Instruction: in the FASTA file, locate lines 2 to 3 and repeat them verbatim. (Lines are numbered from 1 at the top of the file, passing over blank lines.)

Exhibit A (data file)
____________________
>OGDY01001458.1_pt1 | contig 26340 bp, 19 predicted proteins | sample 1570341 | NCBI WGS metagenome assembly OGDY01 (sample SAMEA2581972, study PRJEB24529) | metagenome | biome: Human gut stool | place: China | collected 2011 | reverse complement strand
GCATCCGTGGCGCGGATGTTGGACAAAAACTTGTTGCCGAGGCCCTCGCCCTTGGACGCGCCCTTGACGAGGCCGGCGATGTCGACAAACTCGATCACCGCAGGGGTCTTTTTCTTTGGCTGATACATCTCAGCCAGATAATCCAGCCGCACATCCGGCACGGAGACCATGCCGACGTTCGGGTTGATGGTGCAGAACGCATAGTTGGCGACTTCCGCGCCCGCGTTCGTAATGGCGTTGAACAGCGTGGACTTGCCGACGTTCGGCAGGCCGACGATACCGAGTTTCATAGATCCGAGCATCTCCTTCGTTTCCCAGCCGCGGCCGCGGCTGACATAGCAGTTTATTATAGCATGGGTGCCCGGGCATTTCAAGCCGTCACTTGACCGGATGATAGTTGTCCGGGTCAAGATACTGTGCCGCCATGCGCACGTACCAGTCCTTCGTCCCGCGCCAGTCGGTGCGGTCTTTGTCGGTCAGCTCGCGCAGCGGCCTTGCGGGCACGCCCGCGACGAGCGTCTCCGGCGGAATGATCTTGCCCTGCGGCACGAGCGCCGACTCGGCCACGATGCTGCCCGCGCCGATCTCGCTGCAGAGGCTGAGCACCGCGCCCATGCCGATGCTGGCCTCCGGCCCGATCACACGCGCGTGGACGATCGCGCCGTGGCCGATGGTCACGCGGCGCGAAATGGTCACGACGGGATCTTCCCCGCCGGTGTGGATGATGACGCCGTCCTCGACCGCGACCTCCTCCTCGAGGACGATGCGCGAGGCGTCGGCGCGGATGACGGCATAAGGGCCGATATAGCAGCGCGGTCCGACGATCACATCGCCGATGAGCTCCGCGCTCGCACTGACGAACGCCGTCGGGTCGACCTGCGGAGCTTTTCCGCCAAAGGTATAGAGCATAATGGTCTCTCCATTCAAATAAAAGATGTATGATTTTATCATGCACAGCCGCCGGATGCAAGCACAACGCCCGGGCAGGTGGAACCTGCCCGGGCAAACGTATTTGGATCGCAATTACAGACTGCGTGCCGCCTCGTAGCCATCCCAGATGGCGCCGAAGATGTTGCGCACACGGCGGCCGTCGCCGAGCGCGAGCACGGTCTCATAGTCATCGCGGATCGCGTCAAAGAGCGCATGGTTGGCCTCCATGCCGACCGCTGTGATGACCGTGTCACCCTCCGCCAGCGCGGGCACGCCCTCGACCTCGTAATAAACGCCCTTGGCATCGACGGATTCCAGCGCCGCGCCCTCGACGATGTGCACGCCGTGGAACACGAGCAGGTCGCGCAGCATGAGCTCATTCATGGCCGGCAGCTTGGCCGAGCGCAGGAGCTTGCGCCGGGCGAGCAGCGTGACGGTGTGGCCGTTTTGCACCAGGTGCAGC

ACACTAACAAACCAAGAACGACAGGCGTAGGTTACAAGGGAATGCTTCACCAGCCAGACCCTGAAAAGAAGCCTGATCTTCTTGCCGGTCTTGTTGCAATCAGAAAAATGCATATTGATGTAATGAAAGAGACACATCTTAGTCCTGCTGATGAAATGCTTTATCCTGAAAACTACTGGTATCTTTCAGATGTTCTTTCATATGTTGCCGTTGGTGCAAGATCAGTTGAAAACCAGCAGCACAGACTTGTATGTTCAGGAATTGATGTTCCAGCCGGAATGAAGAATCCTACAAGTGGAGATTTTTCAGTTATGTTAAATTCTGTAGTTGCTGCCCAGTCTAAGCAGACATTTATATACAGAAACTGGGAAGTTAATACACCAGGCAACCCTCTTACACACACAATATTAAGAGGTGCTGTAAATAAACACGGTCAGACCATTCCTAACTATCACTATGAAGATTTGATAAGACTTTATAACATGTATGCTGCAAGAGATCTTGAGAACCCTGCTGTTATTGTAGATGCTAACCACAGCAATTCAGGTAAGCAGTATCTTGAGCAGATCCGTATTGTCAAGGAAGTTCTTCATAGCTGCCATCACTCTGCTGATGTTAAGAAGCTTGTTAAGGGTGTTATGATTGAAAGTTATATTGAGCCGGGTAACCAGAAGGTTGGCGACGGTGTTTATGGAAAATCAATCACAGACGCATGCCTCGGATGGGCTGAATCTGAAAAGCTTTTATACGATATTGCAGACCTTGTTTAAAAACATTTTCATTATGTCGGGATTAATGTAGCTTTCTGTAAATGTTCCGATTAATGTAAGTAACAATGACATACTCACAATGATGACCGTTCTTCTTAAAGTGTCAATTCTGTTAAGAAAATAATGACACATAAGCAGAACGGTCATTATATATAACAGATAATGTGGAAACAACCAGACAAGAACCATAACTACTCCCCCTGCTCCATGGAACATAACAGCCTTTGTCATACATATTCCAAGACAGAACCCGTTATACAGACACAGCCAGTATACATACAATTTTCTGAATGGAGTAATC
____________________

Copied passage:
GCATCCGTGGCGCGGATGTTGGACAAAAACTTGTTGCCGAGGCCCTCGCCCTTGGACGCGCCCTTGACGAGGCCGGCGATGTCGACAAACTCGATCACCGCAGGGGTCTTTTTCTTTGGCTGATACATCTCAGCCAGATAATCCAGCCGCACATCCGGCACGGAGACCATGCCGACGTTCGGGTTGATGGTGCAGAACGCATAGTTGGCGACTTCCGCGCCCGCGTTCGTAATGGCGTTGAACAGCGTGGACTTGCCGACGTTCGGCAGGCCGACGATACCGAGTTTCATAGATCCGAGCATCTCCTTCGTTTCCCAGCCGCGGCCGCGGCTGACATAGCAGTTTATTATAGCATGGGTGCCCGGGCATTTCAAGCCGTCACTTGACCGGATGATAGTTGTCCGGGTCAAGATACTGTGCCGCCATGCGCACGTACCAGTCCTTCGTCCCGCGCCAGTCGGTGCGGTCTTTGTCGGTCAGCTCGCGCAGCGGCCTTGCGGGCACGCCCGCGACGAGCGTCTCCGGCGGAATGATCTTGCCCTGCGGCACGAGCGCCGACTCGGCCACGATGCTGCCCGCGCCGATCTCGCTGCAGAGGCTGAGCACCGCGCCCATGCCGATGCTGGCCTCCGGCCCGATCACACGCGCGTGGACGATCGCGCCGTGGCCGATGGTCACGCGGCGCGAAATGGTCACGACGGGATCTTCCCCGCCGGTGTGGATGATGACGCCGTCCTCGACCGCGACCTCCTCCTCGAGGACGATGCGCGAGGCGTCGGCGCGGATGACGGCATAAGGGCCGATATAGCAGCGCGGTCCGACGATCACATCGCCGATGAGCTCCGCGCTCGCACTGACGAACGCCGTCGGGTCGACCTGCGGAGCTTTTCCGCCAAAGGTATAGAGCATAATGGTCTCTCCATTCAAATAAAAGATGTATGATTTTATCATGCACAGCCGCCGGATGCAAGCACAACGCCCGGGCAGGTGGAACCTGCCCGGGCAAACGTATTTGGATCGCAATTACAGACTGCGTGCCGCCTCGTAGCCATCCCAGATGGCGCCGAAGATGTTGCGCACACGGCGGCCGTCGCCGAGCGCGAGCACGGTCTCATAGTCATCGCGGATCGCGTCAAAGAGCGCATGGTTGGCCTCCATGCCGACCGCTGTGATGACCGTGTCACCCTCCGCCAGCGCGGGCACGCCCTCGACCTCGTAATAAACGCCCTTGGCATCGACGGATTCCAGCGCCGCGCCCTCGACGATGTGCACGCCGTGGAACACGAGCAGGTCGCGCAGCATGAGCTCATTCATGGCCGGCAGCTTGGCCGAGCGCAGGAGCTTGCGCCGGGCGAGCAGCGTGACGGTGTGGCCGTTTTGCACCAGGTGCAGC

ACACTAACAAACCAAGAACGACAGGCGTAGGTTACAAGGGAATGCTTCACCAGCCAGACCCTGAAAAGAAGCCTGATCTTCTTGCCGGTCTTGTTGCAATCAGAAAAATGCATATTGATGTAATGAAAGAGACACATCTTAGTCCTGCTGATGAAATGCTTTATCCTGAAAACTACTGGTATCTTTCAGATGTTCTTTCATATGTTGCCGTTGGTGCAAGATCAGTTGAAAACCAGCAGCACAGACTTGTATGTTCAGGAATTGATGTTCCAGCCGGAATGAAGAATCCTACAAGTGGAGATTTTTCAGTTATGTTAAATTCTGTAGTTGCTGCCCAGTCTAAGCAGACATTTATATACAGAAACTGGGAAGTTAATACACCAGGCAACCCTCTTACACACACAATATTAAGAGGTGCTGTAAATAAACACGGTCAGACCATTCCTAACTATCACTATGAAGATTTGATAAGACTTTATAACATGTATGCTGCAAGAGATCTTGAGAACCCTGCTGTTATTGTAGATGCTAACCACAGCAATTCAGGTAAGCAGTATCTTGAGCAGATCCGTATTGTCAAGGAAGTTCTTCATAGCTGCCATCACTCTGCTGATGTTAAGAAGCTTGTTAAGGGTGTTATGATTGAAAGTTATATTGAGCCGGGTAACCAGAAGGTTGGCGACGGTGTTTATGGAAAATCAATCACAGACGCATGCCTCGGATGGGCTGAATCTGAAAAGCTTTTATACGATATTGCAGACCTTGTTTAAAAACATTTTCATTATGTCGGGATTAATGTAGCTTTCTGTAAATGTTCCGATTAATGTAAGTAACAATGACATACTCACAATGATGACCGTTCTTCTTAAAGTGTCAATTCTGTTAAGAAAATAATGACACATAAGCAGAACGGTCATTATATATAACAGATAATGTGGAAACAACCAGACAAGAACCATAACTACTCCCCCTGCTCCATGGAACATAACAGCCTTTGTCATACATATTCCAAGACAGAACCCGTTATACAGACACAGCCAGTATACATACAATTTTCTGAATGGAGTAATC